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Wild Polio Virus: Nigeria now free, says WHO

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Wild Polio Virus: Nigeria now free, says WHO
Director-General of WHO, Dr. Margaret Chan

Nigeria is no longer Wild Polio endemic, the World Health Organisation, WHO said Thursday.

The country’s Wild Polio Virus free status came as its completed documentation for the virus was accepted by the Africa Regional Certification Commission for polio eradication, ARCC.

WHO, which declared this on its Twitter handle, said the devastating disease was at the moment endemic in only two countries thus bringing the world one major step closer to achieving this goal of ending polio for good.

Director-General of WHO, Dr. Margaret Chan, speaking on this, said: “The outstanding commitment and efforts that got Nigeria off the endemic list must continue, to keep Africa polio-free.”

“We must now support the efforts in Pakistan and Afghanistan so they soon join the polio-free world,” she added.

The organisation said Nigeria has made remarkable progress against polio, but continued vigilance is needed to protect these gains and ensure that polio does not return.

There is no doubt that Nigeria has not reported a case of wild poliovirus since 24 July 2014. Laboratory data has confirmed that a full 12 months have passed without any new cases.

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Immunization and surveillance activities must continue to rapidly detect a potential re-introduction or re-emergence of the virus, the agency said, explaining that only after three years have passed without a case of wild poliovirus on the African continent will an official ”certification” of polio eradication be conducted at the regional level in Africa.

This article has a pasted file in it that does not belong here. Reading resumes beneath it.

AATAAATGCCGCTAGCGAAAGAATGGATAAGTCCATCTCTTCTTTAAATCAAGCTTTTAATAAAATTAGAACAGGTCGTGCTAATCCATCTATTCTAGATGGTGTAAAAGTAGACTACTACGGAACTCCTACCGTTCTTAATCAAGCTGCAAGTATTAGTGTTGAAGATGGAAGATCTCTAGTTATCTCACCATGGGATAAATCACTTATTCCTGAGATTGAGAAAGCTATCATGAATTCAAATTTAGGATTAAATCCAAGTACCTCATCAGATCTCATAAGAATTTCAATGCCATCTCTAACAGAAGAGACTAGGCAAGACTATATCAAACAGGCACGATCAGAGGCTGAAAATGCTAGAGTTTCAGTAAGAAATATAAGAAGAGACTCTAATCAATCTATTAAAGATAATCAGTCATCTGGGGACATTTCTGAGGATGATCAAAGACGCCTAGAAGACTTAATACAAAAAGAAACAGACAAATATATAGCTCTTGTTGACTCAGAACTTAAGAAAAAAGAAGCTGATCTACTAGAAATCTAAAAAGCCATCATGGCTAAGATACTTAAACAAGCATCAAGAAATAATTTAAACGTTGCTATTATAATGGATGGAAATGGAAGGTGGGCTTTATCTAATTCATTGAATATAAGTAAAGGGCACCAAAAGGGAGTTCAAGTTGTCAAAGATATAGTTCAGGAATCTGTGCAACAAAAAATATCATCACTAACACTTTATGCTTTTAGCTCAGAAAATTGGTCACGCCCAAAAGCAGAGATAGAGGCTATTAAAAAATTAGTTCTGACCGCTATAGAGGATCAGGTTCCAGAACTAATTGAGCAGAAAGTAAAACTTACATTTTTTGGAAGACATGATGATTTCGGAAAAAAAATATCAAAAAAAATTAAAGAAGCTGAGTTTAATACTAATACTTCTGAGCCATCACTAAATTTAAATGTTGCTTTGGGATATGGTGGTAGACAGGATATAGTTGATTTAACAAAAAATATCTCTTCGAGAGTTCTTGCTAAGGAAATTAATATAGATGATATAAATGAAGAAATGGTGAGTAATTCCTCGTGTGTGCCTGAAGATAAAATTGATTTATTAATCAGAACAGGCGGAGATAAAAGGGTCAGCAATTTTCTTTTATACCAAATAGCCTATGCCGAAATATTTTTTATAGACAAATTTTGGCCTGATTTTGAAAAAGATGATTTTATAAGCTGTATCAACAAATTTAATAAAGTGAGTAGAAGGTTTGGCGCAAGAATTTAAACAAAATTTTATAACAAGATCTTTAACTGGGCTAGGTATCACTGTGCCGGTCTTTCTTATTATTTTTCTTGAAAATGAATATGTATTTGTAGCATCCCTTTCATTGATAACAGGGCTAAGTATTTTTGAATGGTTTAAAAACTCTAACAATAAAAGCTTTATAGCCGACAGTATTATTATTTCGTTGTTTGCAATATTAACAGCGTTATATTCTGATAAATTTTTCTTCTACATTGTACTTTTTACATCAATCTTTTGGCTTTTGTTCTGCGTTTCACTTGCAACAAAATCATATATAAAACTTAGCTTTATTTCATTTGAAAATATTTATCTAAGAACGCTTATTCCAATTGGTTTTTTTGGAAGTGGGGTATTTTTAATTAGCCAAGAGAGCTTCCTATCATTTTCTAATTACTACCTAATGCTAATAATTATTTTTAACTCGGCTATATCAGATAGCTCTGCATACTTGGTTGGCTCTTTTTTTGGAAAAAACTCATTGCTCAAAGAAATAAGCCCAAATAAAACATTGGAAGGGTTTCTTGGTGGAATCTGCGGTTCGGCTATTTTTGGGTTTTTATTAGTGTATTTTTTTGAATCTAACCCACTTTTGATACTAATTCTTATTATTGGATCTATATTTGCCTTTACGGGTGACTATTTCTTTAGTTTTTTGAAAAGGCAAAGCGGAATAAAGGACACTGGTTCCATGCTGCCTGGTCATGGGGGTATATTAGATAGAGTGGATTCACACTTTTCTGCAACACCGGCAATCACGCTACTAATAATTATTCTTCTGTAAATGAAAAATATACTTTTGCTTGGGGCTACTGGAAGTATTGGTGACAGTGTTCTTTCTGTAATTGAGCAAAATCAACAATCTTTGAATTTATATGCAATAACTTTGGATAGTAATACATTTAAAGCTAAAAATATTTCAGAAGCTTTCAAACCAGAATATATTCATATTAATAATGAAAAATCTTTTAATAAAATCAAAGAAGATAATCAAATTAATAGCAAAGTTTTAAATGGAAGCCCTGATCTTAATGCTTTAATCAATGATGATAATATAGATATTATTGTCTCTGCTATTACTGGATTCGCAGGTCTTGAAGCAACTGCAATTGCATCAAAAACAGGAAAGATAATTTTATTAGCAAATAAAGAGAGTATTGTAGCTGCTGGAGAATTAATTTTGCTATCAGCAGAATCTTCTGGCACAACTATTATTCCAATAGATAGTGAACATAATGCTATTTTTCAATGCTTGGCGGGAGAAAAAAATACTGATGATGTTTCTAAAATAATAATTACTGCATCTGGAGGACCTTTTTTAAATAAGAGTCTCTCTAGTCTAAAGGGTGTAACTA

The Global Polio Eradication Initiative (GPEI), the public-private partnership leading the effort to eradicate polio on the planet, called the development a ”historic achievement” in global health.

As recently as 2012, Nigeria accounted for more than half of all polio cases worldwide, according to WHO.

“More than 200,000 volunteers across the country repeatedly immunized more than 45 million children under the age of 5, to ensure that no child would suffer from this paralysing disease,” the agency said.

Recall that since 1988, the incidence of polio has been reduced by more than 99 percent, according to WHO.

At the time, more than 350,000 children were paralysed every year, in more than 125 endemic countries. Today, two countries remain which have never stopped endemic transmission of polio: Pakistan and Afghanistan, where there have been in 2015, 41 cases reported (32 in Pakistan, 9 in Afghanistan).

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